How Supply Chain Can Woo Marketing

Are Your Supply Chain and Marketing Departments Collaborating?

PurchTips Edition #351 Click here for the printer-friendly version

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When they succeed, marketing departments typically get a lot of respect from senior management. By collaborating and aligning with Marketing, a supply chain department can raise its own profile in the organization. Here are three ways that Supply Chain can woo Marketing into a collaborative relationship.

  1. Demonstrate how Supply Chain supports the competitive advantage that Marketing promotes. A good marketing department will communicate to consumers the organization’s competitive advantage – the reason to choose the organization over its competitors. If the desired competitive advantage is quality, Supply Chain can influence quality by doing business with the highest quality suppliers. If the competitive advantage is low cost, Supply Chain can use sourcing, negotiation, value analysis and other cost reduction practices to help reduce what the organization can charge to its customers.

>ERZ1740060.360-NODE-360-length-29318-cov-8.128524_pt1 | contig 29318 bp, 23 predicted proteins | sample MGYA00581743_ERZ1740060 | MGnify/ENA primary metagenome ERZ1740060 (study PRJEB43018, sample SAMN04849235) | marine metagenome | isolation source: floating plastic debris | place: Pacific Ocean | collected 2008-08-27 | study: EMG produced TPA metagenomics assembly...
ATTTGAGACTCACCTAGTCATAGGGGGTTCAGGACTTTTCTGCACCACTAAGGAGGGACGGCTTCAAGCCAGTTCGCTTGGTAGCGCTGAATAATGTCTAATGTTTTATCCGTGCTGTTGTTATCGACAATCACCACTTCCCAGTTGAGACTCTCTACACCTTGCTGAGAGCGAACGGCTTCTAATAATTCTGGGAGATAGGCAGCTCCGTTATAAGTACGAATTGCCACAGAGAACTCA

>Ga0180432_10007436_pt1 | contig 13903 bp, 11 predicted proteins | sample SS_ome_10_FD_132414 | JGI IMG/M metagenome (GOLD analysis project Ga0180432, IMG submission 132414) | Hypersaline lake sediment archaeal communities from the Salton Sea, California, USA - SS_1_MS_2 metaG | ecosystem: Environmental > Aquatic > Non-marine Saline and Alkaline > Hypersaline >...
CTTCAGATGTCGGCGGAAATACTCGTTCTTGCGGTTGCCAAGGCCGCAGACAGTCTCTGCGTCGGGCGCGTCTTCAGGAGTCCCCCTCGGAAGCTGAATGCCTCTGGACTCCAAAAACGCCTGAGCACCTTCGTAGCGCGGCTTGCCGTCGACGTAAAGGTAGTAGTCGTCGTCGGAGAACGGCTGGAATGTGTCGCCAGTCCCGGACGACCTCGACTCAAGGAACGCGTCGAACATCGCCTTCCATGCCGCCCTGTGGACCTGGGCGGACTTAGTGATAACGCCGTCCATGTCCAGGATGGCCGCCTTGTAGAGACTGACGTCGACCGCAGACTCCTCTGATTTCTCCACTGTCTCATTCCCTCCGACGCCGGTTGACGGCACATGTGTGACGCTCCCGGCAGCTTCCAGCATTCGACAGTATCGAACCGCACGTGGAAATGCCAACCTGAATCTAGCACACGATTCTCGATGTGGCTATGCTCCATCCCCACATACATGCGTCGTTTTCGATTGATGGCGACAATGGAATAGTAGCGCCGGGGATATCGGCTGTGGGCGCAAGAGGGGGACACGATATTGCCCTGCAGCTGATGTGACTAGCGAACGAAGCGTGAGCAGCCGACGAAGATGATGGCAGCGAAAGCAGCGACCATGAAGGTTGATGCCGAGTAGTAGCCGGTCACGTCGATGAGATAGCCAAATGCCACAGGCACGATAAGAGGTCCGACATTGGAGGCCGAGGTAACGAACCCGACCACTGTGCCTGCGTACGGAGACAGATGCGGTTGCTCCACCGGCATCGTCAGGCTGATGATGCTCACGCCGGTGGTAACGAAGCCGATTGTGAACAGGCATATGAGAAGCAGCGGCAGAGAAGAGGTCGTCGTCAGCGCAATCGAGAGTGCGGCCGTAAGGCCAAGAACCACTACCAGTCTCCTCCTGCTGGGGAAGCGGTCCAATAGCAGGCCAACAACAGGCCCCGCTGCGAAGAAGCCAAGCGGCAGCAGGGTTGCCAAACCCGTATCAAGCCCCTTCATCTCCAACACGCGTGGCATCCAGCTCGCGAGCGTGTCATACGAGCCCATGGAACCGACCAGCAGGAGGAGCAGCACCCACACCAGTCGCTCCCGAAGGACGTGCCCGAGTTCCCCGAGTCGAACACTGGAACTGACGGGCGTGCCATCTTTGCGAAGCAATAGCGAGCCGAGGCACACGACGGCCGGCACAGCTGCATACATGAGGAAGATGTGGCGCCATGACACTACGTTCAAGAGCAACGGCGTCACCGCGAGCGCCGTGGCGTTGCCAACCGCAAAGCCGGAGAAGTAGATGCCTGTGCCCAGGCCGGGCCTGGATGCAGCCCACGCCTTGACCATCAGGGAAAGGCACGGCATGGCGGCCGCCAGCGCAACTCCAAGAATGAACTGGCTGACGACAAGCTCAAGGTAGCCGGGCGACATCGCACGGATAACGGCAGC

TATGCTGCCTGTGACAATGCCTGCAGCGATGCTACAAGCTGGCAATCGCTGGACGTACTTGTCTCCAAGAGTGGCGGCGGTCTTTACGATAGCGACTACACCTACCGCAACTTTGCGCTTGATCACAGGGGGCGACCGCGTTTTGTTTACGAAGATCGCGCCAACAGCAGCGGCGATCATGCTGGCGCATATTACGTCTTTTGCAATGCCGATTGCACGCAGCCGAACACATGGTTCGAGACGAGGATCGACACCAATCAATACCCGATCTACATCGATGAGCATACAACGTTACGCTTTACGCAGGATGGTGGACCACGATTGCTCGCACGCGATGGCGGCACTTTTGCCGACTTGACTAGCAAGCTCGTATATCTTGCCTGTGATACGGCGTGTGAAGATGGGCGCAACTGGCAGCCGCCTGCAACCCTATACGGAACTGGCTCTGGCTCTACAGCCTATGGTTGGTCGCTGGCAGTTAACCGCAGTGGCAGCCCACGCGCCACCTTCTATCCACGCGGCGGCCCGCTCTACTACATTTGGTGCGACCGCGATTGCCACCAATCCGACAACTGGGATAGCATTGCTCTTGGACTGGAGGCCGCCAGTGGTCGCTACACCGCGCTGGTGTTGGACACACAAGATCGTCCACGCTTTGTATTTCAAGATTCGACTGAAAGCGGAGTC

2. Show how Supply Chain helps Marketing deliver on its promises. Marketing creates expectations in customers. But, if there are supply chain problems, the goods won’t be delivered or the services won’t be performed when customers expect them to be. Supply Chain contributes to satisfying customer expectations and keeps performance dependable.
  3. Provide Supply Chain fuel for one of the hottest Marketing angles: CSR. From Starbucks putting “ethically sourced” on its coffee bags to Apple’s highly-publicized annual Supplier Responsibility Progress Reports, organizations look to appeal to consumers and enhance their brands by promoting their corporate social responsibility (CSR). You can’t have CSR without supply chain social responsibility. By ensuring that purchased goods and services are free from slave or child labor, environmental hazards, conflict minerals, unsafe working conditions, and other law and ethical violations, Supply Chain assures an organization’s customers that they are doing business with a socially responsible partner. That’s especially critical when your customers have CSR obligations to their customers.



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Copyright 2016. This article is the property of the Next Level Purchasing Association and may not be copied or republished in any form without the express written consent of the Next Level Purchasing Association. Click here to request republishing permission.

By Charles Dominick, SPSM, SPSM2, SPSM3